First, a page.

We also care for a significant number of patients in our clinics. These are patients who have been referred by health professionals from the community. The majority of clinic visits are held in the A2 South or Brain-Development-Behavior (A3) outpatient clinic area of the hospital. We hold our clinics daily (Monday to Friday) in the afternoon. We sometimes request that patients undergo certain tests before coming to the clinic for the first time. Occasionally, a patient’s first visit may simply entail doing a physical examination and taking a detailed medical history of the child’s symptoms through discussions with the family.

After the child’s first visit to clinic, and if need be, we will arrange for tests such as an EEG in the B2 neurodiagnostic area  (an electroencephalography, or recording of electrical activity along the scalp), blood tests or imaging studies such as an MRI (magnetic resonance imaging).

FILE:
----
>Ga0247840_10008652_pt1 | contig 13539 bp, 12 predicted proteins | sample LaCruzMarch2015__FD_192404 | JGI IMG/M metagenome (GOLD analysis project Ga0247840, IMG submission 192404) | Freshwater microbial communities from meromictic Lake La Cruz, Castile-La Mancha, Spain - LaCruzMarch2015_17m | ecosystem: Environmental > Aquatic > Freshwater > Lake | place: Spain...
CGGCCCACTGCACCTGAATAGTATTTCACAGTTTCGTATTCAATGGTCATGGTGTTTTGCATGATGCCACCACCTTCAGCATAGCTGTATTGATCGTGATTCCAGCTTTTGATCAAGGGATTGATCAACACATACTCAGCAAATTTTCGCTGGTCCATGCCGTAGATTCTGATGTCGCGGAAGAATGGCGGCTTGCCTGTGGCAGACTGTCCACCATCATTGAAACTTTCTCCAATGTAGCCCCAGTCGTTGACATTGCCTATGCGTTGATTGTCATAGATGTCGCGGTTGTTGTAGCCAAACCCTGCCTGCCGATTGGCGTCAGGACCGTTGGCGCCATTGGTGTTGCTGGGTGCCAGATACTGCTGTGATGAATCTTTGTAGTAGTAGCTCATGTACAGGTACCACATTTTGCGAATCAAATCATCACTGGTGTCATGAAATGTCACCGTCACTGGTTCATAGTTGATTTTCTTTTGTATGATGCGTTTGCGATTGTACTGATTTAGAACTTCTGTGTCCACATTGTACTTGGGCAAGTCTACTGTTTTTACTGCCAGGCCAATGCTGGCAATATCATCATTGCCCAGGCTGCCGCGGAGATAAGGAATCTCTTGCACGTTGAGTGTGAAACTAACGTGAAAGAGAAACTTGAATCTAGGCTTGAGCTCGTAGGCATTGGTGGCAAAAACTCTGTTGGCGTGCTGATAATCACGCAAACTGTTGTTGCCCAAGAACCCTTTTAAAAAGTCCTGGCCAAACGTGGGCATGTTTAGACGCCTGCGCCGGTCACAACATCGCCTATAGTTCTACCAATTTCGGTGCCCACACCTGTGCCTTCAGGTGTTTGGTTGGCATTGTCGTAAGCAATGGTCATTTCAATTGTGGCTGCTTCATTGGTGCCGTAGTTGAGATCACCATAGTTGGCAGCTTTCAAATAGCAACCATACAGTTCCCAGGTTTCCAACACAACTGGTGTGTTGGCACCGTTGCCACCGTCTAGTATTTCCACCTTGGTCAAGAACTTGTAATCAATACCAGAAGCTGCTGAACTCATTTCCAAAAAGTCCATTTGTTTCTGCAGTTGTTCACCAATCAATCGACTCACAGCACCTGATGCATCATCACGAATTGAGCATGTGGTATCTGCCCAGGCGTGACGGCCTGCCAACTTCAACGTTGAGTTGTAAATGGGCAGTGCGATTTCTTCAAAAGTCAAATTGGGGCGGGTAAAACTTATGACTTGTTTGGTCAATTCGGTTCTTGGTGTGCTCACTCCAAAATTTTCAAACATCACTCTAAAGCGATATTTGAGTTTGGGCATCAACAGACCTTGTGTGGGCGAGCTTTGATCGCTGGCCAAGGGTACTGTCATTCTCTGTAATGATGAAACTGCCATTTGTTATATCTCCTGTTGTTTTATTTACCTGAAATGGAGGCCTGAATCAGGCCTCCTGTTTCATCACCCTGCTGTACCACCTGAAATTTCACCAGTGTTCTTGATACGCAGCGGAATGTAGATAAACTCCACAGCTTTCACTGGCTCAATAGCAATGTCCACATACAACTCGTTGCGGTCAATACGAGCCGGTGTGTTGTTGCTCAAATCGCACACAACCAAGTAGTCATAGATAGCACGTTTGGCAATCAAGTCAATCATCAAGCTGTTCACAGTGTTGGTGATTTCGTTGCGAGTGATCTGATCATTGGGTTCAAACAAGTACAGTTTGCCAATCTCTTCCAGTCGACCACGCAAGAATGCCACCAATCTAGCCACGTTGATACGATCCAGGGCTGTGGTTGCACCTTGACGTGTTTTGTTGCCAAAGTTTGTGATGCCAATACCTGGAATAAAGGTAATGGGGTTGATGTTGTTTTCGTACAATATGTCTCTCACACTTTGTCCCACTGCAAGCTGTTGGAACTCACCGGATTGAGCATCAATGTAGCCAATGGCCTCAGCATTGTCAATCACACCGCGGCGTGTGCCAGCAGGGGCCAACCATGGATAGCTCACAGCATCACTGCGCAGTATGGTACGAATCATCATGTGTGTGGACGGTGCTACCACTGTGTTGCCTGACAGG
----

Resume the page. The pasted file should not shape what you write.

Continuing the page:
Programs and services

The Division of Pediatric Neurology of the Montreal Children’s Hospital provides care for children with challenging and complex neurological conditions.

We provide inpatient consultation on a 24/7 basis to all areas of the hospital including the medical and surgical wards, intensive care units and emergency department. We also provide consultation in a clinic setting to patients who are referred to us for the following categories of neurological illness: epilepsy or convulsive disorders that are not related to fever; neurodevelopmental disabilities (i.e. global developmental delay, intellectual disability, cerebral palsy, developmental language impairment), neuromuscular disorders, headaches that are resistant to treatment, complex movement disorders, neurogenetic, neurometabolic and neurocutaneous disorders, demyelinating disorders, multiple sclerosis, stroke, neuroinflammatory diseases, neuro-oncologic conditions, and high-risk survivors of the Neonatal Intensive Care Unit (NICU) and Pediatric Intensive Care Unit (PICU).